MCS brake dust

Mechanics and do-it-yourselfers should be cautious when repairing or replacing brakes on vehicles.

As cars age, certain wear and tear is to be expected. One of the realities of frequent driving, particularly for drivers who routinely drive in stop-and-go traffic, is the gradual deterioration of brake pads. Do-it-yourselfers can replace brake pads on their own, but those that do should be aware of a potential hazard when doing so.

The Mesothelioma Center says that brakes sometimes contain asbestos due to that material’s heat-resistant qualities. As brakes start to wear down over time, the asbestos can escape. The Occupational Safety and Health Administration (OSHA) says that, while many new automotive components are asbestos-free, asbestos hasn’t been eliminated entirely from the industry. That is why mechanics and do-it-yourselfers need to exercise caution when repairing or replacing brakes.

Brake dust may inadvertently expose individuals to cancer-causing asbestos through inhalation or ingestion. OSHA says that exposure to asbestos, if not properly controlled, can cause mesothelioma, lung cancer and asbestosis. Symptoms may not appear for years or even decades after contact with asbestos fibers.

The Mesothelioma Center estimates that asbestos is present in 30 to 80 percent of brakes and other components. The routine task of “blowing out” brake surfaces, which involves using an air hose to clean the surfaces of brakes and rotors, is one of the most common ways people are exposed to asbestos through brake dust.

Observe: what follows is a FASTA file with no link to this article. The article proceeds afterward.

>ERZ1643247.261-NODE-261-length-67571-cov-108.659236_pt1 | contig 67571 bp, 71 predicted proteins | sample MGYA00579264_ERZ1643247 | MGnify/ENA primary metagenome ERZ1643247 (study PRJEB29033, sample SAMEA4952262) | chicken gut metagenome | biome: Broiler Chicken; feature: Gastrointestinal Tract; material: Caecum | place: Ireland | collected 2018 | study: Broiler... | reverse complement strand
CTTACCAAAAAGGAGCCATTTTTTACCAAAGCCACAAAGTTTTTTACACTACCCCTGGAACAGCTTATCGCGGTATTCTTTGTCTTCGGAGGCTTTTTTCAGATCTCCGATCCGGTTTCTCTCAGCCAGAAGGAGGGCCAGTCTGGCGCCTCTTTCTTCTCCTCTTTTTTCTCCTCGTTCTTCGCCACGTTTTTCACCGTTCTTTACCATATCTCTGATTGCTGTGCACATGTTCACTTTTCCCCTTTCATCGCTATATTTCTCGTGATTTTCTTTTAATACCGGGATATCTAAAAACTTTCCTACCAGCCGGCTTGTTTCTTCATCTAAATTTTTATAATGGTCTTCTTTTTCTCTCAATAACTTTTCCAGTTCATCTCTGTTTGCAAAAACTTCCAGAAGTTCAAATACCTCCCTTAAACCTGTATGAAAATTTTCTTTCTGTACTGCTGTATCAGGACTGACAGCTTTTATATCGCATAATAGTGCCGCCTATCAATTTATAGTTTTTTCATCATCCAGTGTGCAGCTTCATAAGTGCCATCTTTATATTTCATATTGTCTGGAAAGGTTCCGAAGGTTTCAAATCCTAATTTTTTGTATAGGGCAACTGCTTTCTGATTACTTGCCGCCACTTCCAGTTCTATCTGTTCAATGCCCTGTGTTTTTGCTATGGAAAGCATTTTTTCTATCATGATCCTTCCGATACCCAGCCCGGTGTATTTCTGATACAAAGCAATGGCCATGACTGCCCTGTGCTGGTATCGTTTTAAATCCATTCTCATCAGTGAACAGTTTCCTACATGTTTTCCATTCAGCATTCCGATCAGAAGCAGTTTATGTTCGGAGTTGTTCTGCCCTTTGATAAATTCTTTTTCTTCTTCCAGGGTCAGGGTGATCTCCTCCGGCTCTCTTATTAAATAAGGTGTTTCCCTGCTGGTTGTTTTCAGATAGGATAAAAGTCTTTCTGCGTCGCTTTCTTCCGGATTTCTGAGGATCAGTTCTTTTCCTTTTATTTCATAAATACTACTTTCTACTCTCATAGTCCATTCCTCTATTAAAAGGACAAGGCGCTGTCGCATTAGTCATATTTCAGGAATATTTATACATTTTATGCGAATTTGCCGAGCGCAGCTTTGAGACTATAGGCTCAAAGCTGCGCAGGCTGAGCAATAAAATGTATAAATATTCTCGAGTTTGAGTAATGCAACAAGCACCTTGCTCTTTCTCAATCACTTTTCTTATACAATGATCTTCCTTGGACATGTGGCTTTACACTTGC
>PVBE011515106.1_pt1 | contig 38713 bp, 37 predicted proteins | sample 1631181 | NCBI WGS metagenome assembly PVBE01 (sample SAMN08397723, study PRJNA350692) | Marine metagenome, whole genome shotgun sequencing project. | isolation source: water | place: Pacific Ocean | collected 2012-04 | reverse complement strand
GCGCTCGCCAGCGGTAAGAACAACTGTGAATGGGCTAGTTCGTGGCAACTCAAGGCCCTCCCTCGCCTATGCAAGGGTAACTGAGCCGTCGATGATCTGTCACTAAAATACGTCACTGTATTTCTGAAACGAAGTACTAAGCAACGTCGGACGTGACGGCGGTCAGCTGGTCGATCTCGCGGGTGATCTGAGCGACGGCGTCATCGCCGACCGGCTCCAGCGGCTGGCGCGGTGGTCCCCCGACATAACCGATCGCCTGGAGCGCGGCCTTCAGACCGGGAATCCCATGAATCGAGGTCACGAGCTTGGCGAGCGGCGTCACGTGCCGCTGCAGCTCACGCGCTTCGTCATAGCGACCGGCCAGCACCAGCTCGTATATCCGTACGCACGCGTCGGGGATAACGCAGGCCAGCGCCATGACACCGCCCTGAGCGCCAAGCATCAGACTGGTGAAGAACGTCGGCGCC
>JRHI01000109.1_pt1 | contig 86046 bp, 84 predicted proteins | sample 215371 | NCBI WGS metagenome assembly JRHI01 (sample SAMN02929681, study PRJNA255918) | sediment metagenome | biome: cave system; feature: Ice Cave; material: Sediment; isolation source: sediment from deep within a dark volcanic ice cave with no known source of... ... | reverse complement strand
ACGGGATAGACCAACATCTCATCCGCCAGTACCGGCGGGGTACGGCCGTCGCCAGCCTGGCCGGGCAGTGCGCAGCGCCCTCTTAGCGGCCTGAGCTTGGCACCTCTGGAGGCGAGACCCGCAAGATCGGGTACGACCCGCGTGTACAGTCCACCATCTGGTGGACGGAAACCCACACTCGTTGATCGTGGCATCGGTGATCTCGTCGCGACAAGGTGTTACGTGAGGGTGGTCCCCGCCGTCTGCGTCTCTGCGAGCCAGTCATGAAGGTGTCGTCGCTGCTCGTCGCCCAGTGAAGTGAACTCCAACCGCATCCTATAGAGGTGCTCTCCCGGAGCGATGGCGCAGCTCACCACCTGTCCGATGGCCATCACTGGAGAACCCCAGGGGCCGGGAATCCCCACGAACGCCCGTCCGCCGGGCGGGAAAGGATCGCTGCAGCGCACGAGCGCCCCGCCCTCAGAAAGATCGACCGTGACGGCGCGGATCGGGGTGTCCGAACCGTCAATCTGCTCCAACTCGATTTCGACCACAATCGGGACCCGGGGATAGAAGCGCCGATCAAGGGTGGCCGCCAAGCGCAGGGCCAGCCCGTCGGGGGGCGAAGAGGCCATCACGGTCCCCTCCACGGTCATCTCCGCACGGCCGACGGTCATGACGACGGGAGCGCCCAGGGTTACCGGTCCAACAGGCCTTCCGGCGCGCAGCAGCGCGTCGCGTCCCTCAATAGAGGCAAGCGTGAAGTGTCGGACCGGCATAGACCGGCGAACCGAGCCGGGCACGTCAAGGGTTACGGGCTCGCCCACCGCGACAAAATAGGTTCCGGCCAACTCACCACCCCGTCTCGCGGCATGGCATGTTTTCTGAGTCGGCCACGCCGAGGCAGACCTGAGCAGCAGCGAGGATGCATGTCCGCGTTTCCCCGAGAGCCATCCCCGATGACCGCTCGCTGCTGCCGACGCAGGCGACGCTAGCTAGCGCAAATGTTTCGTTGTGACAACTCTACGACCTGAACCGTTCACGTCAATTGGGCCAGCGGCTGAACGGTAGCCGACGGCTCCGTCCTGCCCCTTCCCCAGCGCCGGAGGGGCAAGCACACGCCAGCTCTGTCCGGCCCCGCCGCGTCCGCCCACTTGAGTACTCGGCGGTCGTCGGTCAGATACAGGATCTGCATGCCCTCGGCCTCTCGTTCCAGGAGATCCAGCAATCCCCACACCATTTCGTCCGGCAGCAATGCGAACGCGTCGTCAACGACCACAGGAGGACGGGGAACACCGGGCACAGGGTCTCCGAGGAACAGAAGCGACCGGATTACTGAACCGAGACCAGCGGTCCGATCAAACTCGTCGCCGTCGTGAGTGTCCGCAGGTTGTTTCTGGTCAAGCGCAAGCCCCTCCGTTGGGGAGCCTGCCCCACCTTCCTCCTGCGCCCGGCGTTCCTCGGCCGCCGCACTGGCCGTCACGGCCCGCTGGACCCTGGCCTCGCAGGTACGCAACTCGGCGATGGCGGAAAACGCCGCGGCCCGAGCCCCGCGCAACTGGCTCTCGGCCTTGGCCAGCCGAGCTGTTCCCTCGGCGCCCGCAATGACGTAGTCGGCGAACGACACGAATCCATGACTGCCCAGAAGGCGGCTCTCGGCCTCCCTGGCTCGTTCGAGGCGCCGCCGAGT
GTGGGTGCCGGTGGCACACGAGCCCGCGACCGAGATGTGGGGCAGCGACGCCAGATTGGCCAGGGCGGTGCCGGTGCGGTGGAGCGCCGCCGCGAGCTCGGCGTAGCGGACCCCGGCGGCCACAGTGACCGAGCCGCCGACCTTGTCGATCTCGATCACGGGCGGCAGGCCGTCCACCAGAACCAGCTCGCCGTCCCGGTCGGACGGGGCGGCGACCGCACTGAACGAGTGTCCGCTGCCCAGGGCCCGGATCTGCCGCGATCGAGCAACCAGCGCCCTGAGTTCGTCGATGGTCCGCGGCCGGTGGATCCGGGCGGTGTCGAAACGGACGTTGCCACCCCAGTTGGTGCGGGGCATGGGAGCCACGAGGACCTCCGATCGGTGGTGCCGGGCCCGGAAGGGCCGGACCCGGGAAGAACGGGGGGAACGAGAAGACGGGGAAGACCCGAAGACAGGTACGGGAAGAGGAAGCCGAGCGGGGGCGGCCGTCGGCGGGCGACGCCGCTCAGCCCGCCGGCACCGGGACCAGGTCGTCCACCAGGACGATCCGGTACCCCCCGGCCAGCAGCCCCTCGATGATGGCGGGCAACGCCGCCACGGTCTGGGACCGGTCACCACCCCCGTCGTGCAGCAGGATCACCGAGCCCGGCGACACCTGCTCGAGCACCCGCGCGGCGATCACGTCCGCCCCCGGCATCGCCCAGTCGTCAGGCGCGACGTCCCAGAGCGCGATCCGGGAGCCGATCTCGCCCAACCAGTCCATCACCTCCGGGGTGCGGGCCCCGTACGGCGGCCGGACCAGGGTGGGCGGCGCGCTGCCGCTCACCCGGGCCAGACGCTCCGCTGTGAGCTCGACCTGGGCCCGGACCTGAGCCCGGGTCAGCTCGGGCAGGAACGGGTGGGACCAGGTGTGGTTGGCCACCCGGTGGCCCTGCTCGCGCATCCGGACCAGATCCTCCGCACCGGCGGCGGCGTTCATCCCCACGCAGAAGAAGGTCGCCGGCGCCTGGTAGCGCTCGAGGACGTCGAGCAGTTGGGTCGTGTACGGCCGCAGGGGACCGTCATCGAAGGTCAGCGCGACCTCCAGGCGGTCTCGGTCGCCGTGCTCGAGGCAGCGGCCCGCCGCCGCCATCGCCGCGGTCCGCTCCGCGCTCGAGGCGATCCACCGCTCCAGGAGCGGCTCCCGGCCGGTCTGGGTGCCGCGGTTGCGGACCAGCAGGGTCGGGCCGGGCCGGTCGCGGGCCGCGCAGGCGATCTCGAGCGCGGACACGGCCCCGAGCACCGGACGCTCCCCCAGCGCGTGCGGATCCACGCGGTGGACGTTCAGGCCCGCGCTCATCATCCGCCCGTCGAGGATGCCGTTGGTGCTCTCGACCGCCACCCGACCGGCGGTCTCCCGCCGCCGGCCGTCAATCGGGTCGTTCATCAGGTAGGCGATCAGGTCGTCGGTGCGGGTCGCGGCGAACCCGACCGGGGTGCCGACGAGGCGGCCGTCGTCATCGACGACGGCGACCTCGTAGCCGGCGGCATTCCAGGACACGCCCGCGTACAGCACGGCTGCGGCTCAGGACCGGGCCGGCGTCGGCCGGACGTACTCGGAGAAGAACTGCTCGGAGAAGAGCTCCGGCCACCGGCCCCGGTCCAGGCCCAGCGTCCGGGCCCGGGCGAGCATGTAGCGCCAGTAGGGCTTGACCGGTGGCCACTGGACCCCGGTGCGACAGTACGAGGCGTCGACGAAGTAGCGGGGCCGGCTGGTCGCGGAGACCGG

Gray-black brake dust is made up of iron particles formed by the grinding of the brake rotor by the brake pads. However, brake dust also can contain some metallic elements and other components housed in the brake pad — including asbestos.

The automotive resource YourMechanic says that, while brake dust is not indicative of a poor braking system, over time brake dust can corrode the clear coat on a car and may eat into the aluminum alloy surface of the wheel. That is why so many drivers try to clean away brake dust, potentially exposing them to dangerous materials.

DIYers may be better off visiting professional service centers to have brakes addressed rather than doing the job on their own. OSHA says all automotive brake and clutch repair facilities in the United States must comply with the OSHA asbestos standard. These include using negative pressure enclosure/HEPA vacuum systems and low pressure/wet cleaning methods.

While asbestos is being phased out of many automotive components, it is always best to treat bakes, clutches and more with extra caution in the event that asbestos is present.

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